Stars have a built in regulatory mechanism that stokes and damps their reactions: nuclear fusion of hydrogen into helium (and most of the other varieties of heavier fusion found in stars in their senescence) are critically dependent on temperature and pressure - particularly temperature. For the type of fusion that dominates in the Sun, an increase in temperature of 10% increases the fusion rate by 40%. For the type of fusion that dominates in somewhat heavier stars, an increase in temperature of 10% increases the fusion rate by almost a factor of six!
Now you might think that this is the scenario for a runaway reaction, but in fact an increase in temperature in the core of a star expands the core -- and nuclear reactions take place only in the very center of the star, in the region of peak temperature -- and this expansion lowers the temperature. Things settle down such that fusion occurs, but not too much of it. Essentially "just the right amount" occurs so that the star is supported pressure-wise. If the core were more "bottled up" then an explosion would in fact result, but the ability of the core to lose energy through convection to layers above is enough to stabilize the situation.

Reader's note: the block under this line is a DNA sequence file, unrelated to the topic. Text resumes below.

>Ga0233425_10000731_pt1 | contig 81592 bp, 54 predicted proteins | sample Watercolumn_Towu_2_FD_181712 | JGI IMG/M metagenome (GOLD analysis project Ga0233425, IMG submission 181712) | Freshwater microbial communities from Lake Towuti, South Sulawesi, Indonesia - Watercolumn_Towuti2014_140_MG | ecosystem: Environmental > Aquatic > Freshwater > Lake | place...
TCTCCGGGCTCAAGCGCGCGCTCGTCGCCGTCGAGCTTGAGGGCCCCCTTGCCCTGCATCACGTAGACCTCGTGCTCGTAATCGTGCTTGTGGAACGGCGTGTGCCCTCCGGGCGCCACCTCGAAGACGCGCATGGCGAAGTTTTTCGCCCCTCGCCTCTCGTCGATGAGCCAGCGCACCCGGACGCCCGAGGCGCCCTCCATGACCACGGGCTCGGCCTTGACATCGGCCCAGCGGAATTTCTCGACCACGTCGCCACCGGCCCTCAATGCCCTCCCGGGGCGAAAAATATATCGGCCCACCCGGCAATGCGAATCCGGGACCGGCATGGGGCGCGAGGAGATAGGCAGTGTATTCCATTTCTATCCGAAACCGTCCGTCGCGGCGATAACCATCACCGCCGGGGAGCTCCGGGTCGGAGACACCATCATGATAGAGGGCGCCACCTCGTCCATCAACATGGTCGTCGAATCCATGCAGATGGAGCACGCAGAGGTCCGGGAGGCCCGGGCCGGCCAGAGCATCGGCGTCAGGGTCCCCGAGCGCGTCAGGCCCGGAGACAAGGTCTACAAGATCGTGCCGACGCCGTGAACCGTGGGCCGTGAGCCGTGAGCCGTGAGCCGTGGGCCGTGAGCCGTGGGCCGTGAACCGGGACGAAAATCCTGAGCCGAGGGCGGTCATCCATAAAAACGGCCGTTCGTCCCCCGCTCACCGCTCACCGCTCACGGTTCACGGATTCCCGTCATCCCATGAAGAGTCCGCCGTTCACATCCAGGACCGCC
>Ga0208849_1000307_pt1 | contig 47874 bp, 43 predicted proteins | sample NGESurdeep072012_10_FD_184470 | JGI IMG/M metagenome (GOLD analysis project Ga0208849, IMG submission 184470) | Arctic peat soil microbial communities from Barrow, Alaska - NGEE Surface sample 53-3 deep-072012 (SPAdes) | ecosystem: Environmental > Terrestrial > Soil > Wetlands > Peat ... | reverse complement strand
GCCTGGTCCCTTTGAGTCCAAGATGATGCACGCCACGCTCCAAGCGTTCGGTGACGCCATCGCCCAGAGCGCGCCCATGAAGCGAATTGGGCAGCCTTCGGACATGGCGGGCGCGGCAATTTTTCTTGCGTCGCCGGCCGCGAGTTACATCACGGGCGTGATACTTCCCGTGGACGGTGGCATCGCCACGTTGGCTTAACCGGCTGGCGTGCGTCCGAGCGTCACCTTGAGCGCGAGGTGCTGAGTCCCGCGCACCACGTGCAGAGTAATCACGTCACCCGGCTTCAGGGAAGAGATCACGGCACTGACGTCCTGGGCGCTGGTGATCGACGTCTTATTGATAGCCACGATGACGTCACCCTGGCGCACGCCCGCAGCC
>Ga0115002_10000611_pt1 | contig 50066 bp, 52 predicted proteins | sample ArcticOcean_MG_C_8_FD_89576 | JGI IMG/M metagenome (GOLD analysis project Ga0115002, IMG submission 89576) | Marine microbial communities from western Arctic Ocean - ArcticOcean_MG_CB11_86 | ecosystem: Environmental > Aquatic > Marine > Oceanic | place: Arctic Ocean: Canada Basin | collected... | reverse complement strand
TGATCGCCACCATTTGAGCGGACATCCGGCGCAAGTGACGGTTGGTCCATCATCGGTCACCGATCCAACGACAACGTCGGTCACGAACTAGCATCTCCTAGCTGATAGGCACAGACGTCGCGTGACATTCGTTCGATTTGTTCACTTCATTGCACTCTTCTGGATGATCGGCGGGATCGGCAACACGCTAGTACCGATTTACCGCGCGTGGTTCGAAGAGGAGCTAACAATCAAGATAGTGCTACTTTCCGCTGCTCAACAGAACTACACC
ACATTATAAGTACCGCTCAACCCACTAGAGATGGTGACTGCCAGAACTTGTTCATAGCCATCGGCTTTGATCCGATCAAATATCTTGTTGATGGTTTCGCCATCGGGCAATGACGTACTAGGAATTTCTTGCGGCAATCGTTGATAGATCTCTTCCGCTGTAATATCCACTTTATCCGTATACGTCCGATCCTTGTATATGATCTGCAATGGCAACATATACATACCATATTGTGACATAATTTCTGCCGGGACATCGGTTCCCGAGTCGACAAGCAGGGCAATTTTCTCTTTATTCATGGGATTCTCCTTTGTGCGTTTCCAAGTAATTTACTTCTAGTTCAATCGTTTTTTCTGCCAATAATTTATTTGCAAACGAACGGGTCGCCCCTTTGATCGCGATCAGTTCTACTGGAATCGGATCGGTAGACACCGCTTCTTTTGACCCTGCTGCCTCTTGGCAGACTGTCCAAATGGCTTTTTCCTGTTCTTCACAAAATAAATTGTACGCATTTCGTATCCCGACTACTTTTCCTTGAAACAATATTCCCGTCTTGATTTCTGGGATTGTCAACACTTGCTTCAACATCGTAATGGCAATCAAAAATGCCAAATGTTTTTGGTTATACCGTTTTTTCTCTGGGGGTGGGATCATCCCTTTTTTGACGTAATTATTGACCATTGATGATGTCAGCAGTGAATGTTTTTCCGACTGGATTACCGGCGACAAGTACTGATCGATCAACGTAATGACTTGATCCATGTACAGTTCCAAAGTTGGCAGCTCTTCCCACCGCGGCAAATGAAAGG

In a supernova, the central part of a star runs out of burnable fuel, precipitating a collapse. The outer layers, falling inwards, compress an inner shell that still contains hydrogen -- beginning nuclear reactions. But here the infalling material "puts the lid" on cooling and expansion and creates exactly the type of massive nucleosynthesis and energy release which worried you about normal stars.
making a small donation to science.ca.